Octoberfest Lager

Posted: September 18, 2011 in Uncategorized

Octoberfest is a beer drinking festival which originated in Munich Germany in 1810. The beer of choice in the tents is also called Octoberfest, A malty, amber, German Lager, usually served by the litre. This beer style is described at length by the BJCP (beer judge) brewing guidlines.  This is the description in it’s entirety:

3B. Oktoberfest/Märzen

Aroma: Rich
German malt aroma (of Vienna and/or Munich malt).  A light to moderate toasted malt aroma is often present.  Clean lager aroma with no
fruity esters or diacetyl.  No hop
aroma.  Caramel aroma is inappropriate.

Appearance: Dark
gold to deep orange-red color. Bright clarity, with solid, off-white, foam
stand.

Flavor: Initial
malty sweetness, but finish is moderately dry.
Distinctive and complex maltiness often includes a toasted aspect.  Hop bitterness is moderate, and noble hop
flavor is low to none. Balance is toward malt, though the finish is not
sweet.  Noticeable caramel or roasted
flavors are inappropriate.  Clean lager
character with no diacetyl or fruity esters.

Mouthfeel: Medium
body, with a creamy texture and medium carbonation.  Smooth.
Fully fermented, without a cloying finish.

Overall Impression: Smooth,
clean, and rather rich, with a depth of malt character.  This is one of the classic malty styles, with
a maltiness that is often described as soft, complex, and elegant but never
cloying.

History: Origin
is credited to Gabriel Sedlmayr, based on an adaptation of the Vienna style
developed by Anton Dreher around 1840, shortly after lager yeast was first
isolated.  Typically brewed in the
spring, signaling the end of the traditional brewing season and stored in cold
caves or cellars during the warm summer months.
Served in autumn amidst traditional celebrations.

Comments:
Domestic German versions tend to be golden, like a strong Pils-dominated
Helles.  Export German versions are
typically orange-amber in color, and have a distinctive toasty malt
character.  German beer tax law limits
the OG of the style at 14˚P since it is a vollbier,
although American versions can be stronger.
“Fest” type beers are special occasion beers that are usually stronger
than their everyday counterparts.

Ingredients:
Grist varies, although German Vienna malt is often the backbone of the grain
bill, with some Munich malt, Pils malt, and possibly some crystal malt. All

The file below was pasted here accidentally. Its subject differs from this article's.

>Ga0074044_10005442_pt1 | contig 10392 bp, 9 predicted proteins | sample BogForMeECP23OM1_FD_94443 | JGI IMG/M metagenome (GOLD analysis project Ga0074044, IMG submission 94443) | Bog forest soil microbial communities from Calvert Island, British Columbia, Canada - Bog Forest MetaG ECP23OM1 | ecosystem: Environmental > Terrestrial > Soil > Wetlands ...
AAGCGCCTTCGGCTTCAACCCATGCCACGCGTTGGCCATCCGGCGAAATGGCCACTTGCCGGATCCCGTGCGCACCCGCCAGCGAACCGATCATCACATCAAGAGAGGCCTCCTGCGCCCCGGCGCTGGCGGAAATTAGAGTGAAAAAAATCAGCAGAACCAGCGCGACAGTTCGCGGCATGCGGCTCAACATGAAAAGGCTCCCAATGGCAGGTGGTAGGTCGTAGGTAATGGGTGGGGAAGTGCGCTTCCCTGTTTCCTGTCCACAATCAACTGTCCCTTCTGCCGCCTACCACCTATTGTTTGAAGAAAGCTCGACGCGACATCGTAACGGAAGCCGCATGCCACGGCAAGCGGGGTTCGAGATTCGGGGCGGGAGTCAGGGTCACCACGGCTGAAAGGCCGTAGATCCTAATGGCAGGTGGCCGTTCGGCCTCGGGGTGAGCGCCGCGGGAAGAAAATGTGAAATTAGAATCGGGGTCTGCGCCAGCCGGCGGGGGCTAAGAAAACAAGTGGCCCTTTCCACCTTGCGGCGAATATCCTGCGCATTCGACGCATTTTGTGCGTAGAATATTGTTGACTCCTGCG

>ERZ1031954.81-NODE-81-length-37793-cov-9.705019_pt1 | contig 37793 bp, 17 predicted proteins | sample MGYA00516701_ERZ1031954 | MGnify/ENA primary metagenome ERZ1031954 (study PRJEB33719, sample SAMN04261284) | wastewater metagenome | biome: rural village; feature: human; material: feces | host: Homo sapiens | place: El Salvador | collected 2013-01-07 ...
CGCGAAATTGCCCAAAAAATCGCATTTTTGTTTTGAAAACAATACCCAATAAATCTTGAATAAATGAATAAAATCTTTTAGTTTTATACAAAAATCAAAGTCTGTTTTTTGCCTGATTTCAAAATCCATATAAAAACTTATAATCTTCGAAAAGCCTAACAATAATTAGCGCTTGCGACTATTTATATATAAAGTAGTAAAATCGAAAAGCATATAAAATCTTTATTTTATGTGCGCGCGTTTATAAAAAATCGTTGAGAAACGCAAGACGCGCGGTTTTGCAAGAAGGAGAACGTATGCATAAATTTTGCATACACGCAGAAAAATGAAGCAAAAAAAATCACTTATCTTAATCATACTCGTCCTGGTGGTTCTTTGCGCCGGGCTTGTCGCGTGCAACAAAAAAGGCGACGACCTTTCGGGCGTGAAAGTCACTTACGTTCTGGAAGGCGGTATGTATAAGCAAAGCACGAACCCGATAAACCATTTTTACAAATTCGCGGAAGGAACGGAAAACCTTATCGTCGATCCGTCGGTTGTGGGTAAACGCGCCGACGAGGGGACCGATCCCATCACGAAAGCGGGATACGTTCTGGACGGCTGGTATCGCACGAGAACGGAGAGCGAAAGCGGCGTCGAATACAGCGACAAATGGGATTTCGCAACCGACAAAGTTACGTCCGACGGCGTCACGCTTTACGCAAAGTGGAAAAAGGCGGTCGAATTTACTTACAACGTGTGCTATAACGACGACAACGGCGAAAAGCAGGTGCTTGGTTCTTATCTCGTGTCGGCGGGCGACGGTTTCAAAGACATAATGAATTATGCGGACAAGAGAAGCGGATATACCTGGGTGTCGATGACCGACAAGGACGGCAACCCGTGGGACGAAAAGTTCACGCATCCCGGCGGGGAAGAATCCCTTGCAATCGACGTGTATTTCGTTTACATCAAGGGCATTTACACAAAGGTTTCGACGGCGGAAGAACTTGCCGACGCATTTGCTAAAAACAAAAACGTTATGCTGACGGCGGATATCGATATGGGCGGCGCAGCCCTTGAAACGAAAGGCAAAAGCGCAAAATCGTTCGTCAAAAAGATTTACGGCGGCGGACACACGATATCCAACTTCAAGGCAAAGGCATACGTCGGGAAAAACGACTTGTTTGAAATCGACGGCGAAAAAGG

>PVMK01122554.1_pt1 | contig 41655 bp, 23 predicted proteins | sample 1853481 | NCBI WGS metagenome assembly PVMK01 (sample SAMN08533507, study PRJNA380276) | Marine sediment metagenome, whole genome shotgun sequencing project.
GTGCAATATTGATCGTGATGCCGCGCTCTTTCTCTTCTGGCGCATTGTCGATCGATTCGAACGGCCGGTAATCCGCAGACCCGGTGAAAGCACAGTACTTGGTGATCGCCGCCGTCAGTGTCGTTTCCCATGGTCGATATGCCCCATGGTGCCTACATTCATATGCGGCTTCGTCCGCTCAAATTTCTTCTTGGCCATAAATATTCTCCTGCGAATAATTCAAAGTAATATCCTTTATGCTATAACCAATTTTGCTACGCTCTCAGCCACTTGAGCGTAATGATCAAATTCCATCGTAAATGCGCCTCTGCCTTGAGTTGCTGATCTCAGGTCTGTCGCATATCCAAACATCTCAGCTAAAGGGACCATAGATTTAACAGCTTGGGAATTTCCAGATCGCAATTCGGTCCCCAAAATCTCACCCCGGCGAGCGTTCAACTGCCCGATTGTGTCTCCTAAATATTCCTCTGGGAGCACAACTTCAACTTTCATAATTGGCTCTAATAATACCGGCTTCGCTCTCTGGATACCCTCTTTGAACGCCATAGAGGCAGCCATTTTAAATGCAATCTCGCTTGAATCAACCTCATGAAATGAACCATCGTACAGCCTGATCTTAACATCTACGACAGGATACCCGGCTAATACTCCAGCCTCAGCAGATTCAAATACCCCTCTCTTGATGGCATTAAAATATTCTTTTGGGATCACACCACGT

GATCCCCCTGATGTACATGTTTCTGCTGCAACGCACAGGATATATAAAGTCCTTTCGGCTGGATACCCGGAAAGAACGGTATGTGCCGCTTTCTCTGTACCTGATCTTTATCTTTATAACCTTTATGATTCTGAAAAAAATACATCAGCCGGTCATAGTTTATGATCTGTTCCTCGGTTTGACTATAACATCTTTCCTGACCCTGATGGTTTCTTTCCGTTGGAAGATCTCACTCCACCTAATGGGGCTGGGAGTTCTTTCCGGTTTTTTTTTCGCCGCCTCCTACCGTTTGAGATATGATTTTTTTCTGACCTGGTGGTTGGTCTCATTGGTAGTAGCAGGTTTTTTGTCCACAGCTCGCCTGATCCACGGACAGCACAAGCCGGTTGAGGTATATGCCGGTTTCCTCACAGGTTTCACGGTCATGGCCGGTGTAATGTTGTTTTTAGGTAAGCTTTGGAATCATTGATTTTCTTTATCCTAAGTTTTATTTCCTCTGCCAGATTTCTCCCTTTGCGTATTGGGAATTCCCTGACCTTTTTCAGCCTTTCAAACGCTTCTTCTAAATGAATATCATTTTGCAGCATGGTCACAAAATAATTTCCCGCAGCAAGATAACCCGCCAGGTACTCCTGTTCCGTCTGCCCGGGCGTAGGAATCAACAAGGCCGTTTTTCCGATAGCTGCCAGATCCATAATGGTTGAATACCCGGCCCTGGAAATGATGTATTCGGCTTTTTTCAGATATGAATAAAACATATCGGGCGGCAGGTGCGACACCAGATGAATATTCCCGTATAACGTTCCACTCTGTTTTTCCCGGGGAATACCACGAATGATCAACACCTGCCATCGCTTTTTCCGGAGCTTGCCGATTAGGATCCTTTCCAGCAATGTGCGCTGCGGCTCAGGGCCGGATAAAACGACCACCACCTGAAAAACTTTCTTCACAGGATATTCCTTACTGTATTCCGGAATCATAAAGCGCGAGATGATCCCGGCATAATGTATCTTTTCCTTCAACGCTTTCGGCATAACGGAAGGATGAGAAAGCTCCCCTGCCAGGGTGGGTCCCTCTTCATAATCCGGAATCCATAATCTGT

malt should derive from the finest quality two-row barley. Continental hops,
especially noble varieties, are most authentic.
Somewhat alkaline water (up to 300 PPM), with significant carbonate
content is welcome.  A decoction mash can
help develop the rich malt profile.

Vital Statistics:                             OG:  1.050 – 1.057

IBUs:  20 – 28                                FG:  1.012 – 1.016

SRM:  7 – 14                              ABV:  4.8 – 5.7%

Commercial Examples:
Paulaner Oktoberfest, Ayinger Oktoberfest-Märzen, Hacker-Pschorr Original
Oktoberfest, Hofbräu Oktoberfest, Victory Festbier, Great Lakes Oktoberfest,
Spaten Oktoberfest, Capital Oktoberfest, Gordon Biersch Märzen, Goose Island
Oktoberfest, Samuel Adams Oktoberfest (a bit unusual in its late hopping)

Using these guidlines as our starting point, we seek out the best, most authentic ingredients possible and that search begins with the Weyermann Malting Company in Bamburg Germany.  The only barley malt that makes it into our traditional Octoberfest Lager is grown and malted in the land that created the style.  We use 4 different varieties to give our beer it’s complex toasted malt flavor and the beautiful orange shade of color.  Here are the 4 malts and a link to the Weyermann website to explore all of their malts.

Vienna Malt

Light Munich (type 2)

Cara Red

Melanoidin

http://www.weyermann.de/eng/index.asp?umenue=yes&idmenue=36&sprache=2

One variety of German grown hop is used throughout the boil of this beer and that hop is known as Tettnang (my favorite German hop!)

The original hop variety comes from Tettnang which is a small town in the German state of Baden-Württemberg.

The first mention of hops growing in the Tettnang region is 1150 A.D….so a long time ago.  They were first grown for commercial purposes in 1844.

One source stated that they are so closely related to Saaz hops that they cannot be distinguished from each other.

There are hops that are grown in different places around the world that use the Tettnang name.   Hops with the label of Tettnang Tettnanger should be the authentic variety, but check to make sure.

Here’s the breakdown for Tettnang Hops:

Origin: Germany (more details above)

Aroma/Flavor: Rich, flowery, spicy

Alpha Acid: 3.5% to 5.0%

Typical Usage: All purpose – Bittering/Flavoring/Aroma

Beer Styles: German Wheat and American Lagers

Last but not least in the brewing of MABC Octoberfest Lager is the selection of yeast used to ferment this beer. Our selection is a traditional German lager yeast that gives the beer much of it’s clean crisp character. We are just lucky enough to have chosen this yeast as our house lager yeast and is also used in our Gabby Blonde lager as well as Auburn Lager and many of the other lager styles we brew throuout the year.

Our Octoberfest is a perfect transitional beer from summer to fall, as the weather gets cooler and the days get shorter. Heartier than the light and crisp summer beers but not heavy like winter beers this is the one to seek out at all 3 MABC locations as well as other fine retailers serving MABC draft.

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